Antecedent Manipulation

Antecedent manipulation involves altering the qualities of the task or setting to make them more attractive to person. When the environment is made more appealing to the individual with autism, there is a lesser chance that he or she will engage in a problem behavior in order to be removed from the environment. Antecedent manipulation strategies are proactive and are meant to prevent problem behaviors from occurring. The following are antecedent manipulation strategies that can be used when an FBA suggests an escape/avoidance function:

Noncontingent Escape: The person is allowed out of a task or setting on a schedule rather than as a result of a problem behavior. This eliminates the connection between the maladaptive behavior and the escape consequence.

Demand Fading with Extinction: Demands are eliminated or significantly decreased until problem behaviors are reduced and then demands are gradually reintroduced.

Intersperse Easy and Difficult Tasks: Allowing the person with autism to experience success is vital to maintaining motivation.

Avoid Repetitive Tasks: Tasks should be mixed and varied within an instructional session rather than presenting the same task or question several times in a row.

Examine Instructional Methods: One study found that it was not the demand itself that produced problem behaviors; rather, it was the type of prompting used that was aversive for the participant (Crockett & Hagopian, 2006). Therefore, it may be worthwhile to explore the contribution of instructional procedures to problem behaviors and make appropriate modifications.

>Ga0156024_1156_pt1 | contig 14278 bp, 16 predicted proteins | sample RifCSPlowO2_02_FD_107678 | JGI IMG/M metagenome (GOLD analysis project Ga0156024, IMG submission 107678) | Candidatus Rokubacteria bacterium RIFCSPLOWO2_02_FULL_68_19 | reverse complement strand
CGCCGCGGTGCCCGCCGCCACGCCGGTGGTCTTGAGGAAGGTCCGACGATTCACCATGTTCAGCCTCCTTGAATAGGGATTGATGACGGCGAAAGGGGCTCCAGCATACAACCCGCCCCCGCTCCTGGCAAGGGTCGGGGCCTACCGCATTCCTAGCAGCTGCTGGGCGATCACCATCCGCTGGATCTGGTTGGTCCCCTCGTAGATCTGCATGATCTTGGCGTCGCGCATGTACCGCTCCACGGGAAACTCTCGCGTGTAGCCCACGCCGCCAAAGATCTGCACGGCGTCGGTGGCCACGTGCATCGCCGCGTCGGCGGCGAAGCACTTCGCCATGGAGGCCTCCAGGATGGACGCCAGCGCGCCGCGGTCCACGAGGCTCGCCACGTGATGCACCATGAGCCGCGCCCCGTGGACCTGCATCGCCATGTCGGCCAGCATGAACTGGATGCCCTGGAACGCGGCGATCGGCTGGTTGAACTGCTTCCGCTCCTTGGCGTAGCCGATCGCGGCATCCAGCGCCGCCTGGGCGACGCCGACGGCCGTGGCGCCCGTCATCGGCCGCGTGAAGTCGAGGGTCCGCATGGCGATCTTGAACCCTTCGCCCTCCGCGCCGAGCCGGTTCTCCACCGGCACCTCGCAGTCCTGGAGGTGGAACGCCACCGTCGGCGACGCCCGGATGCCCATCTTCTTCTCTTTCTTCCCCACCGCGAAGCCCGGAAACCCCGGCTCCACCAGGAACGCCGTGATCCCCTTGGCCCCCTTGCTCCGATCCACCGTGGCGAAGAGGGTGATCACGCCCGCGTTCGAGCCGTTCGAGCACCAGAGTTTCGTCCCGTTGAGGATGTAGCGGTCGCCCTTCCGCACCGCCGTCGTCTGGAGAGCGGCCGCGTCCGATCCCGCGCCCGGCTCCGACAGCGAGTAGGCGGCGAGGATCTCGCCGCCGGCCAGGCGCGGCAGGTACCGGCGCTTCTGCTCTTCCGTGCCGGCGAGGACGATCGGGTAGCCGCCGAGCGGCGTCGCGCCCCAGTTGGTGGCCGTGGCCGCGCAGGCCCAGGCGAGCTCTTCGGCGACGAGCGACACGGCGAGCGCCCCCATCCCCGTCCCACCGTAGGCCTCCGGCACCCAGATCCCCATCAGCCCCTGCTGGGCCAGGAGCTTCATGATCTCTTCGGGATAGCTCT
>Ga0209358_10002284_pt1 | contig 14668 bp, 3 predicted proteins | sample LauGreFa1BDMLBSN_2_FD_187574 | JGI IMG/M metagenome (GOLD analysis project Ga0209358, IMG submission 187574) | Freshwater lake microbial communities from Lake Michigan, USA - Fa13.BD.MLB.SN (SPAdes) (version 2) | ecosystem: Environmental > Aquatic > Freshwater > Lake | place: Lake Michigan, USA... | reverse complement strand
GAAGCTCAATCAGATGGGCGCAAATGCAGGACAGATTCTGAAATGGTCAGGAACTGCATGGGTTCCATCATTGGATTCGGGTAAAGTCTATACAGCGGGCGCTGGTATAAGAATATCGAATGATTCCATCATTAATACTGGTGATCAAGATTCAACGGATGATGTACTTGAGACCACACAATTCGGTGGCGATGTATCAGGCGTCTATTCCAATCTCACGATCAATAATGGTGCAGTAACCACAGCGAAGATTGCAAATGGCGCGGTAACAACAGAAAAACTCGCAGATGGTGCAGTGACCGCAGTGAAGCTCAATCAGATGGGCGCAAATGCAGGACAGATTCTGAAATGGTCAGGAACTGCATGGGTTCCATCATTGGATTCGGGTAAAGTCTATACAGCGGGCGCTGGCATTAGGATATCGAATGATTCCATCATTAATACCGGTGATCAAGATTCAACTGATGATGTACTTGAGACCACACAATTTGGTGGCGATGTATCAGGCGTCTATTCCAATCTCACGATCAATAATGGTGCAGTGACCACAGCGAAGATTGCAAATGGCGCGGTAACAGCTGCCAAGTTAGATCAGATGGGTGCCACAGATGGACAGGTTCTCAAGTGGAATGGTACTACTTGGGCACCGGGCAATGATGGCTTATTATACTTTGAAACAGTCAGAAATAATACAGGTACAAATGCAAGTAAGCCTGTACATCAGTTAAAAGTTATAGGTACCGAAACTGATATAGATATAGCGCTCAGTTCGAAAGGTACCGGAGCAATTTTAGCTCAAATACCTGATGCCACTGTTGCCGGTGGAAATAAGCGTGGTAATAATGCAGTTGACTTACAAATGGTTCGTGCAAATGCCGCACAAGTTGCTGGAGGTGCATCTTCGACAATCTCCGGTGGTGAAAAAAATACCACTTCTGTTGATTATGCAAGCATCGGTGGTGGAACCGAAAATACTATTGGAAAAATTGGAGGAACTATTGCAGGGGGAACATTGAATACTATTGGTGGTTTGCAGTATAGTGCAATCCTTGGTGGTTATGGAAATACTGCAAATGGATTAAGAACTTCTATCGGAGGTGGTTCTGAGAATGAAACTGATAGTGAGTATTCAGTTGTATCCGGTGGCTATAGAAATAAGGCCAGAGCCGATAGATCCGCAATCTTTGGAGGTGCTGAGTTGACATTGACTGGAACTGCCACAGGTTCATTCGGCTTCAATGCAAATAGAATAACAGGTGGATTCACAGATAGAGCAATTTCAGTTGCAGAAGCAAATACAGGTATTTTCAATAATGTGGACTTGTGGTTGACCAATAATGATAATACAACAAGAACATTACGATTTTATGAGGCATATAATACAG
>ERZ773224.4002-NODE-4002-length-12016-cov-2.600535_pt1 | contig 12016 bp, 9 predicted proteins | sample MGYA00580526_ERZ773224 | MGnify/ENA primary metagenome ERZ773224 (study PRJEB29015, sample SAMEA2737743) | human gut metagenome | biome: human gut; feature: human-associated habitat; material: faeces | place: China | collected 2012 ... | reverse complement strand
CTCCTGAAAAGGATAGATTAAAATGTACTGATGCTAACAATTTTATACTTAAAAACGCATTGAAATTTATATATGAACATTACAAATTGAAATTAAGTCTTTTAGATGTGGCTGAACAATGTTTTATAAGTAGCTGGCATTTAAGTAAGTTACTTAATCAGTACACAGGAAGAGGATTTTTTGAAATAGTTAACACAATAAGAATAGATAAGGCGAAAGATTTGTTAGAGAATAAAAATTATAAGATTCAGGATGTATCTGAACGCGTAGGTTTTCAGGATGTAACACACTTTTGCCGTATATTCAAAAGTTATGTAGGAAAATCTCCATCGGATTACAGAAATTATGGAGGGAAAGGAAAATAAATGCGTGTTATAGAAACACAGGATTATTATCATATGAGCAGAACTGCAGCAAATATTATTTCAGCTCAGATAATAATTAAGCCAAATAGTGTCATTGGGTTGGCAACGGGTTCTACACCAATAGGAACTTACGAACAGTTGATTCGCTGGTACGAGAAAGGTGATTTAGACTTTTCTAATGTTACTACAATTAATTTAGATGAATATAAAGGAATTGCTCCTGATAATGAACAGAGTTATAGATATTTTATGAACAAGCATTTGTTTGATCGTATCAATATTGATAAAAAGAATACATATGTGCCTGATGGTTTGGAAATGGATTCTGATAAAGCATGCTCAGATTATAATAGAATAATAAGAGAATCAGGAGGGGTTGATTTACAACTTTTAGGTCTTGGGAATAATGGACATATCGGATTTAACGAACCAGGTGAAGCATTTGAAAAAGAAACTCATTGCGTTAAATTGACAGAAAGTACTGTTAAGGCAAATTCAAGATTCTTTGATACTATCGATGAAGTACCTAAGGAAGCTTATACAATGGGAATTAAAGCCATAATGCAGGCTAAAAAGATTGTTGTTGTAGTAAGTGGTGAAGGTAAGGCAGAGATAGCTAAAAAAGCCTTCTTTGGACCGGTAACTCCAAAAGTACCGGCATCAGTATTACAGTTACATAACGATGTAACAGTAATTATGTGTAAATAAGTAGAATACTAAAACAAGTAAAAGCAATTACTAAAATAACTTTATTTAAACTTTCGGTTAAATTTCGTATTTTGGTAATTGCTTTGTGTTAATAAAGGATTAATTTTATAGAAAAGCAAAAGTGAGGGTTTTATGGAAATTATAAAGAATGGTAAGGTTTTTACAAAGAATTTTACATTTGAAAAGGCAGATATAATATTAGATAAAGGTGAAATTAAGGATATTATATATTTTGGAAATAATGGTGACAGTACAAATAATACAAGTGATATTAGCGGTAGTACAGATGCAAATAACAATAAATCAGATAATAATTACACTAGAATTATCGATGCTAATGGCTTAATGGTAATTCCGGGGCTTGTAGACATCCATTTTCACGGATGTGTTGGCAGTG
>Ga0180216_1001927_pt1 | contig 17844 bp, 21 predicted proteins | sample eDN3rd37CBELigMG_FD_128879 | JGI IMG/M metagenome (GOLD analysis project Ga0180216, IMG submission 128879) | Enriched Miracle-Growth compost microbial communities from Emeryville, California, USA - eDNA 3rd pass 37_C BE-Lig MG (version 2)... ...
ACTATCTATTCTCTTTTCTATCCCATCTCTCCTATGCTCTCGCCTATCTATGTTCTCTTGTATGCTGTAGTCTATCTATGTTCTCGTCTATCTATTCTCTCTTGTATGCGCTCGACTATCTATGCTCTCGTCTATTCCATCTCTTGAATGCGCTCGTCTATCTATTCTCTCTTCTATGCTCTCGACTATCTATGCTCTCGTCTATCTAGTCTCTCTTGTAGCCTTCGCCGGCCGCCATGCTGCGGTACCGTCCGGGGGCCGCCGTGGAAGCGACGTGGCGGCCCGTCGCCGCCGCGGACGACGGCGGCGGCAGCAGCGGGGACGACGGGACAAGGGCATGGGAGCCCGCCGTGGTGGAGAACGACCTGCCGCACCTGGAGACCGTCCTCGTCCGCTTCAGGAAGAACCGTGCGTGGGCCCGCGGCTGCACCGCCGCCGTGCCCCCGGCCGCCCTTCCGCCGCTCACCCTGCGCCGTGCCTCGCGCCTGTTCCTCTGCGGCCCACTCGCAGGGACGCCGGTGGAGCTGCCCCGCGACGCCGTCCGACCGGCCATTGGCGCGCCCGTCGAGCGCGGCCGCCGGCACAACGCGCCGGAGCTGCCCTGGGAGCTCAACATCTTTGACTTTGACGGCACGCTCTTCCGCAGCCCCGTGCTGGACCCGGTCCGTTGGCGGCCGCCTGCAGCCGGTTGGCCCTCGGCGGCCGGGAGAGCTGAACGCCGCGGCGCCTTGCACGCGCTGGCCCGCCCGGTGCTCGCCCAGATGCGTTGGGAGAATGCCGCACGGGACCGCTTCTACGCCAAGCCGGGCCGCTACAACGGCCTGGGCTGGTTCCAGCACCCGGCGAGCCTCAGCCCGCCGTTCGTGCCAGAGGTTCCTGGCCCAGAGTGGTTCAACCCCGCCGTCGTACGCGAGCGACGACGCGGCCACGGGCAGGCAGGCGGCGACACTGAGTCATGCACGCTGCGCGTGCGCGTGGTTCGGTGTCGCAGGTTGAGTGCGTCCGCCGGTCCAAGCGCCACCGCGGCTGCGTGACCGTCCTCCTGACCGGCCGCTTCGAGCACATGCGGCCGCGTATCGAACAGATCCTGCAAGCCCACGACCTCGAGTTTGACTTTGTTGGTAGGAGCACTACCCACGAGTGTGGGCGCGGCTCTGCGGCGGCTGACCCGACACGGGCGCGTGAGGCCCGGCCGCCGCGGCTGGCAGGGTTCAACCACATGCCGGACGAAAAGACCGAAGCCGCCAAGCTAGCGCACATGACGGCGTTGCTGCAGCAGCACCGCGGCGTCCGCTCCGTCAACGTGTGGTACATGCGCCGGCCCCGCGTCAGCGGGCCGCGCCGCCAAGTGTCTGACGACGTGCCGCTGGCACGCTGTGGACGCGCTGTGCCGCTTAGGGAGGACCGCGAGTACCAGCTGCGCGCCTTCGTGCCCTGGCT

Give the Person Choices: For example, a teacher or caregiver may make a list of different activities and allow the person with autism to choose what he or she would like to do. Ideally, the list would include some preferred activities within the choices. People with autism can spend the majority of their day responding to the demands of others. This can certainly contribute to the desire to escape and avoid tasks or settings. At least a portion of a person’s day should be spent in activities that he or she leads. Examples of intervention approaches that are more self-directed include incidental teaching and DIR/Floortime. Just because an activity is directed by the individual with autism, does not mean that problem behaviors should be allowed to occur, however. Behavior modification procedures still need to be applied.